We are constitutionally required to pass a balanced budget. We just can’t print money.”
— STATE SEN. MIKE BELL
By TIM SINIARD
The Tennessee General Assembly will resume its legislative session Monday after adjourning in March due to the spread of the COVID-19 pandemic.
Prior to ending the session, legislators were in the process of hammering out the state’s budget.
The current fiscal year ends June 30.
But when they return on Monday, instead of finalizing the budget, they will be facing budget cuts made necessary by revenue shortfalls caused by an economic downturn created by the pandemic.
State Sen. Mike Bell (R-Riceville), who represents the 9th Senatorial District, and state Rep. Dan Howell (R-Cleveland), who represents the 22nd Legislative District, said they expect the session to last approximately two weeks, although that's not set in stone.
Bell said the Senate will be mainly focusing on budget issues and COVID-19-related legislation.
Howell said the House will also be focusing on budget items, as well as some legislation that was left on the calendar when the General Assembly adjourned in March.
State Rep. Mark Hall (R-Cleveland), who represents the 24th Legislative District, and state Sen. Todd Gardenhire (R-Chattanooga), who represents the 10th Senatorial District which includes part of Bradley County, will also be heavily involved in bill discussions and committee assignments during the General Assembly's final weeks.
Normally, the General Assembly meets 90 session days over a two-year period, with legislative sessions lasting from late January to April or May each year.
But that was until the pandemic struck.
Now, they must return to address the budget, which has been taken to the mat by COVID-19's vicious left hook.
The pandemic’s effect on the state’s economy has reduced general fund revenues by some $650.9 million, while other funds that share in state tax revenues have been $42.9 million less than the estimates.
In addition, sales tax revenues were $61.2 million less than estimated for April, as well as 6.01% less than April 2019.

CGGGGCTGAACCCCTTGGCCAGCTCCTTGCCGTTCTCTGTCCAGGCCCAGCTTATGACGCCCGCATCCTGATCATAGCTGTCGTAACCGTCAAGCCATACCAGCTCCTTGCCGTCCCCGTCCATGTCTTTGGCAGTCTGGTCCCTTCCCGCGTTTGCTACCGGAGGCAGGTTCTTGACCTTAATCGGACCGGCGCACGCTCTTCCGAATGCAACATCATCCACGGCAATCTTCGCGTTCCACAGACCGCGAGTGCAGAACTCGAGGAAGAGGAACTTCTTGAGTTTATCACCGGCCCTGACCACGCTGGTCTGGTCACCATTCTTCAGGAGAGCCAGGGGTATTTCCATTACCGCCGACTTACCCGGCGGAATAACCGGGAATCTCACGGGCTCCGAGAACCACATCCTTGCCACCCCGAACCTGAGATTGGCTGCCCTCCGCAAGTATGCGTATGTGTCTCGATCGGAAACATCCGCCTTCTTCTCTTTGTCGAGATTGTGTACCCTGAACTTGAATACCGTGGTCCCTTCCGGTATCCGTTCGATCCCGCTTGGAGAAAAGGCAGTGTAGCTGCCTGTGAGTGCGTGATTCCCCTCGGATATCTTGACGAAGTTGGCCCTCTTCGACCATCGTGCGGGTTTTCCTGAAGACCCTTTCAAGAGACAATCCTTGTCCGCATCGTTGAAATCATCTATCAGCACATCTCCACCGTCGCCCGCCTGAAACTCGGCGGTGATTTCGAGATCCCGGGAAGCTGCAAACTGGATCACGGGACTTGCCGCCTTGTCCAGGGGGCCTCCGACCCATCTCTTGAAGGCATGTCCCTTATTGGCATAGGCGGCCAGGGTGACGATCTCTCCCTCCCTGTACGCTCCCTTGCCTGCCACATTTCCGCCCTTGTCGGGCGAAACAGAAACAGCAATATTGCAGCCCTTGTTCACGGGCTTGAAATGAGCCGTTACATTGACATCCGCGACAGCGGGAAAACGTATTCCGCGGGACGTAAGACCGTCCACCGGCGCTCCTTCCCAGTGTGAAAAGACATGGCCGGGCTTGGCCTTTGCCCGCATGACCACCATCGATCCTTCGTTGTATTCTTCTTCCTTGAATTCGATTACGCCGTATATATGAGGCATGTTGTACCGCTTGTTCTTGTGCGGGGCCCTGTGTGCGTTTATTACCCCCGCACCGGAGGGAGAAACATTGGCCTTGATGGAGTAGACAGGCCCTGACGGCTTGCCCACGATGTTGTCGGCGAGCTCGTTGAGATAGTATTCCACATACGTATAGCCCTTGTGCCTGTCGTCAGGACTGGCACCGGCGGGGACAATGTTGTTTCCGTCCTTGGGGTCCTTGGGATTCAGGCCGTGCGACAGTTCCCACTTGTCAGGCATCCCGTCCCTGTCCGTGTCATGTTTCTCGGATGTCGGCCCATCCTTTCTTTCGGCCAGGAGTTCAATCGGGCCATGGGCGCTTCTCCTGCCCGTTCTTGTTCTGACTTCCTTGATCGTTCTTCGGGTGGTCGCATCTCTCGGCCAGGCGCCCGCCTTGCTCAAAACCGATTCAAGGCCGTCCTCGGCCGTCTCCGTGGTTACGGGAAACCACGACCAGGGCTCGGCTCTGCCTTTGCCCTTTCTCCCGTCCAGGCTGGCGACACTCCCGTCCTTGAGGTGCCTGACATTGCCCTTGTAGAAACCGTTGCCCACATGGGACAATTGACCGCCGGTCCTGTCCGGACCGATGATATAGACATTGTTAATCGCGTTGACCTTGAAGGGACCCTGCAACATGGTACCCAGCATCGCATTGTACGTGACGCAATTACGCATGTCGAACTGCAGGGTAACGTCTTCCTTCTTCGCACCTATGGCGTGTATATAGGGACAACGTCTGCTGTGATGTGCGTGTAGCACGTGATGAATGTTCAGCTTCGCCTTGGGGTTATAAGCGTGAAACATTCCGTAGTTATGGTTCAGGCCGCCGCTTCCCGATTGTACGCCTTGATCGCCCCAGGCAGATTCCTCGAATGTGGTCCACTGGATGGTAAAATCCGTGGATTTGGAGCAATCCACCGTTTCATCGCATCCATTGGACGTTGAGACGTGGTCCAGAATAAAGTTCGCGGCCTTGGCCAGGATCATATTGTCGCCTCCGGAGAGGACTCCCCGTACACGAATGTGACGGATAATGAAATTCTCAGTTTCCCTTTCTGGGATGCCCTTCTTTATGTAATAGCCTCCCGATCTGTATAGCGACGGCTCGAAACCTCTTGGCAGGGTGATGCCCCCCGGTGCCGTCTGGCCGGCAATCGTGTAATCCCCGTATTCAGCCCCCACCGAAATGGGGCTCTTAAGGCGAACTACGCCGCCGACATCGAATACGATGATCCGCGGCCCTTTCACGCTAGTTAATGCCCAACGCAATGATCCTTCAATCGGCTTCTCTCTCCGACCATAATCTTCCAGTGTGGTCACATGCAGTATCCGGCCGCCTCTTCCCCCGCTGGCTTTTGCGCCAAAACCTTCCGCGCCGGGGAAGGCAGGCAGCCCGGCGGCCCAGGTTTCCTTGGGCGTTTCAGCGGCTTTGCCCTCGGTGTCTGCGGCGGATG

Cuts are now in the future.
Bell said Tennessee Gov. Bill Lee has ordered 12% cuts across all state departments.
“We are constitutionally required to pass a balanced budget,” Bell said. “We just can’t print money,” adding that the state is most likely facing the worst economy since the Great Depression.
The emergency budget passed before lawmakers left Nashville in mid-March could have a potential $700 million shortfall, according to media reports.
Bell also said the Senate will be considering legislation that will protect businesses and healthcare providers from lawsuits related to COVID-19, if they are adhering to guidance from the state’s Economic Recovery Group.
Howell said the House will resume its session Monday, although committees have been meeting since Tuesday.
He said House members want to vote on several items that have remained on the calendar since the body adjourned, including several transportation-related bills.
Howell chairs the House's all-important Transportation Committee.
“We want to close out the calendar and send those bills to the House floor,” he said.
One focus will be re-writing legislation for the Tennessee Billboard Act, which was declared unconstitutional by the Sixth Circuit Court of Appeals last year.
In that First Amendment case, the court considered whether the state had erred when it ordered the removal of a sign a state resident had used to cheer on the 2012 U.S. Summer Olympic Team.
The three-judge panel ruled that, “The Billboard Act’s on-premises exception scheme is a content-based regulation of free speech.”
Howell said the House session will begin Monday at 5 p.m.
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